On Nov. 7, 2018, Nebraskans awoke to learn that Initiative 427 had passed the night before with 53% of the vote, with voter approval beginning the process to expand Medicaid in Nebraska.
On Nov. 7, 2019, Nebraskans, including state senators, were still trying to determine exactly what Medicaid expansion will mean for the roughly 90,000 people newly eligible for health care coverage, when it goes live next October.
This lingering uncertainty must be cleared up soon. Some 5% of Nebraskans are hanging in limbo as the finer details are still being debated, much less ironed out.
People who now qualify under the expansion have annual incomes at or below $16,000, or 138% of the federal poverty line, meaning a medical emergency could very well bring financial ruin. Hence the need for a swift resolution to the ongoing discussion about what Heritage Health Adult will contain once it’s active.
By the time this initiative takes effect, 23 months will have elapsed from the approval of Initiative 427. In comparison, Nebraska needed just 20 months from the time voters reinstated the death penalty in 2016 before convicted killer Carey Dean Moore was executed last August.
Yes, this is somewhat apples and oranges. But the former – an arduous process, to be sure, as is any involving the federal government this heavily – seems like it’s stuck in neutral, while the state charged ahead with the latter at reckless speed. It invited a lawsuit for moving too slowly, as Nebraska Appleseed as alleged, rather than too fast on the death penalty.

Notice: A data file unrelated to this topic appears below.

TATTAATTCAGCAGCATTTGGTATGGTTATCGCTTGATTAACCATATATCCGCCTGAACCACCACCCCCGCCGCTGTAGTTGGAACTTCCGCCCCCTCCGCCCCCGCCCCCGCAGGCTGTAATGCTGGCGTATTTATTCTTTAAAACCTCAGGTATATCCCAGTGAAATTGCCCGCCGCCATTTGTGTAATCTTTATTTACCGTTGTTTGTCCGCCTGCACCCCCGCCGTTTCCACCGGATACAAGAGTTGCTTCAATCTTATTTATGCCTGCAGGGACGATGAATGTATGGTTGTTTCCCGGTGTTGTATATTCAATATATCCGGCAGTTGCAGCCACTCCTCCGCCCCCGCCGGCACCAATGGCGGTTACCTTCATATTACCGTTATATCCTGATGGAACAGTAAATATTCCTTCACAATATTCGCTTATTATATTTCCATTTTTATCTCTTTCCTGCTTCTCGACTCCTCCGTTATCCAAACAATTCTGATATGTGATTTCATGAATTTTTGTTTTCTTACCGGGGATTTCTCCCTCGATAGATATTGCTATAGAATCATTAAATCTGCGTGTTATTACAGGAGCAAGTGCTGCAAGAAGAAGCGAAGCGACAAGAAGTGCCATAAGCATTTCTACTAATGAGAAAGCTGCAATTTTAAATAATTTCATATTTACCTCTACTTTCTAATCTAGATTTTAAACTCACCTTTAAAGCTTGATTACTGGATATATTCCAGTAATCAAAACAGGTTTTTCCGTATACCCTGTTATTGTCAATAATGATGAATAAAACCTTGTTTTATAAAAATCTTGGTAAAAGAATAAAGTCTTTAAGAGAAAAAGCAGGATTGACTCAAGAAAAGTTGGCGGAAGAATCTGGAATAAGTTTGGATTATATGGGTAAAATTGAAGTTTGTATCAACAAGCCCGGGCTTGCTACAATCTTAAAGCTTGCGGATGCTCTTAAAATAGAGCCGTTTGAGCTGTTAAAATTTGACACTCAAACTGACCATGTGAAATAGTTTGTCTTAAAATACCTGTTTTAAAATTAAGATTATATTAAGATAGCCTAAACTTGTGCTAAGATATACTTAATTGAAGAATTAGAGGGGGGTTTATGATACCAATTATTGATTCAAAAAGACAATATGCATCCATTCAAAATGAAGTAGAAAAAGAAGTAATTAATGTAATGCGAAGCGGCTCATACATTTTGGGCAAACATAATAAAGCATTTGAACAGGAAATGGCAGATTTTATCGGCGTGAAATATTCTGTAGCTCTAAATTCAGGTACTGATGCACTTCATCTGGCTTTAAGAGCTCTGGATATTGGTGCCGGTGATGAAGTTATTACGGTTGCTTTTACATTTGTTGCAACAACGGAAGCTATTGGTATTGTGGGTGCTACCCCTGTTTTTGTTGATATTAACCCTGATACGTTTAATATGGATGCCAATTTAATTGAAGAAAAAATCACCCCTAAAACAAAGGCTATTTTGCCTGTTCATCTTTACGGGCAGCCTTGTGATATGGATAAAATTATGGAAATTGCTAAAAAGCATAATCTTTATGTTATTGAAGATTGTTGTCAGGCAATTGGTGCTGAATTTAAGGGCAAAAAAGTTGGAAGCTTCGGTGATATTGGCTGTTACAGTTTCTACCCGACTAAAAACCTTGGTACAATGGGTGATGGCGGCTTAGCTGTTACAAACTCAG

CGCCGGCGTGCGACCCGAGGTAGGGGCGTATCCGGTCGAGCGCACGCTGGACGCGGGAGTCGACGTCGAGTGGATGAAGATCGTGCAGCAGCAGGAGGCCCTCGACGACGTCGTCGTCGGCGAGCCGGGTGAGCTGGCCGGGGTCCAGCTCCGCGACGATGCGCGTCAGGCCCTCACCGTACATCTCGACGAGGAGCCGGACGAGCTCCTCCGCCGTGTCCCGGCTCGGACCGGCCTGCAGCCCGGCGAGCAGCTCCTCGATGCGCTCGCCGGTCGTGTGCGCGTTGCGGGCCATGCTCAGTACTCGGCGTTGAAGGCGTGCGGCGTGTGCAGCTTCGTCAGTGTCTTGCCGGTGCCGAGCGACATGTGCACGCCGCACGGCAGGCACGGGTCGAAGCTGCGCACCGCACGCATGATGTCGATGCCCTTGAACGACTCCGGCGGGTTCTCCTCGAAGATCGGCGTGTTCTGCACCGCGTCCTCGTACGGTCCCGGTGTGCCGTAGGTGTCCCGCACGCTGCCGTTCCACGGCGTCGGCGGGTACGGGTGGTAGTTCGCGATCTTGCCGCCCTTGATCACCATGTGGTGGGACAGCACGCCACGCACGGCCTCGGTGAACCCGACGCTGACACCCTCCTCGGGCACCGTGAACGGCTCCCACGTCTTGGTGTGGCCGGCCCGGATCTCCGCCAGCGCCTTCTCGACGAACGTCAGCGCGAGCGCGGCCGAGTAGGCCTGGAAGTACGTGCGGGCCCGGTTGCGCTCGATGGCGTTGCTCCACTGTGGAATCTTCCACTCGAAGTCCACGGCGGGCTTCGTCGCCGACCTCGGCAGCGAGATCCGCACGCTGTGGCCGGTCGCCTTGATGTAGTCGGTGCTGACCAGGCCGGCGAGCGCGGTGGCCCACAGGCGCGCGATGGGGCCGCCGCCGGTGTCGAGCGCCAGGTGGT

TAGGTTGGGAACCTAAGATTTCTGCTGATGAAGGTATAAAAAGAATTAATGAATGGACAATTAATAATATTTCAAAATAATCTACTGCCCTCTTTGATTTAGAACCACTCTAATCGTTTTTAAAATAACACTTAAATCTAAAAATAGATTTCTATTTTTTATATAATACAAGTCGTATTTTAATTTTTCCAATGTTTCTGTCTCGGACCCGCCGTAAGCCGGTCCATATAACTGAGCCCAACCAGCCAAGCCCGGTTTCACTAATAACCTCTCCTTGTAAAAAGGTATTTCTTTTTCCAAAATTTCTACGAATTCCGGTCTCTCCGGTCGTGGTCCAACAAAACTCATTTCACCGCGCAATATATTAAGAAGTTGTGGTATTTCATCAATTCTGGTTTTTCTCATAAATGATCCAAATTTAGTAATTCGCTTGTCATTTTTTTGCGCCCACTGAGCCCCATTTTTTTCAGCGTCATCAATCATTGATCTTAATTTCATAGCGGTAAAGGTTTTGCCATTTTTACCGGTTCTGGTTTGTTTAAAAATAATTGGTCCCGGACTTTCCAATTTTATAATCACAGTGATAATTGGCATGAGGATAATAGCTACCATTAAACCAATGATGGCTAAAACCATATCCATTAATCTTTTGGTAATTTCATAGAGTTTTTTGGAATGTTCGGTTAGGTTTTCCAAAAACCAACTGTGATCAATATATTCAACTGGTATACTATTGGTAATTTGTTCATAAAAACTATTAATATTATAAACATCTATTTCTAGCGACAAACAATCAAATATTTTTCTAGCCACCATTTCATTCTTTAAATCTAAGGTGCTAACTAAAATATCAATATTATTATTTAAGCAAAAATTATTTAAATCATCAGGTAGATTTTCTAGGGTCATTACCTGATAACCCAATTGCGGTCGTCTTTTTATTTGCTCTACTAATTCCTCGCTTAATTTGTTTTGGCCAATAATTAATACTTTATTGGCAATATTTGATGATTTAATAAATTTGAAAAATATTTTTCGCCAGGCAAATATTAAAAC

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Most of the heartburn from critics of the deliberate approach taken by the Nebraska Department of Health and Human Services stems from the responsibility and community engagement requirements it’s proposed for the top step of coverage, beyond the basic level.
This two-tier system is unlike any other in the states that have expanded Medicaid. And it's being rolled out more slowly than any other, too.
The intent behind this structure is to ensure Nebraskans take an active role in their own health care. That’s understandable, but such a construct further complicates an already challenging transition and would presumably create additional bureaucracy. Plus, work requirements – a more onerous means to a similar end – in states such as Arkansas and Kentucky were struck down in court.
The state’s working poor need health coverage as they work their way to employment that provides benefits, as we wrote earlier this year, rather than staying underemployed to preserve their eligibility for Medicaid before it was expanded.
Therefore, this new system should serve as a temporary boost for the Nebraskans who qualify, rather than as their health coverage forever. But they can certainly be forgiven for anxiously awaiting resolution of a process that seems to be taking forever.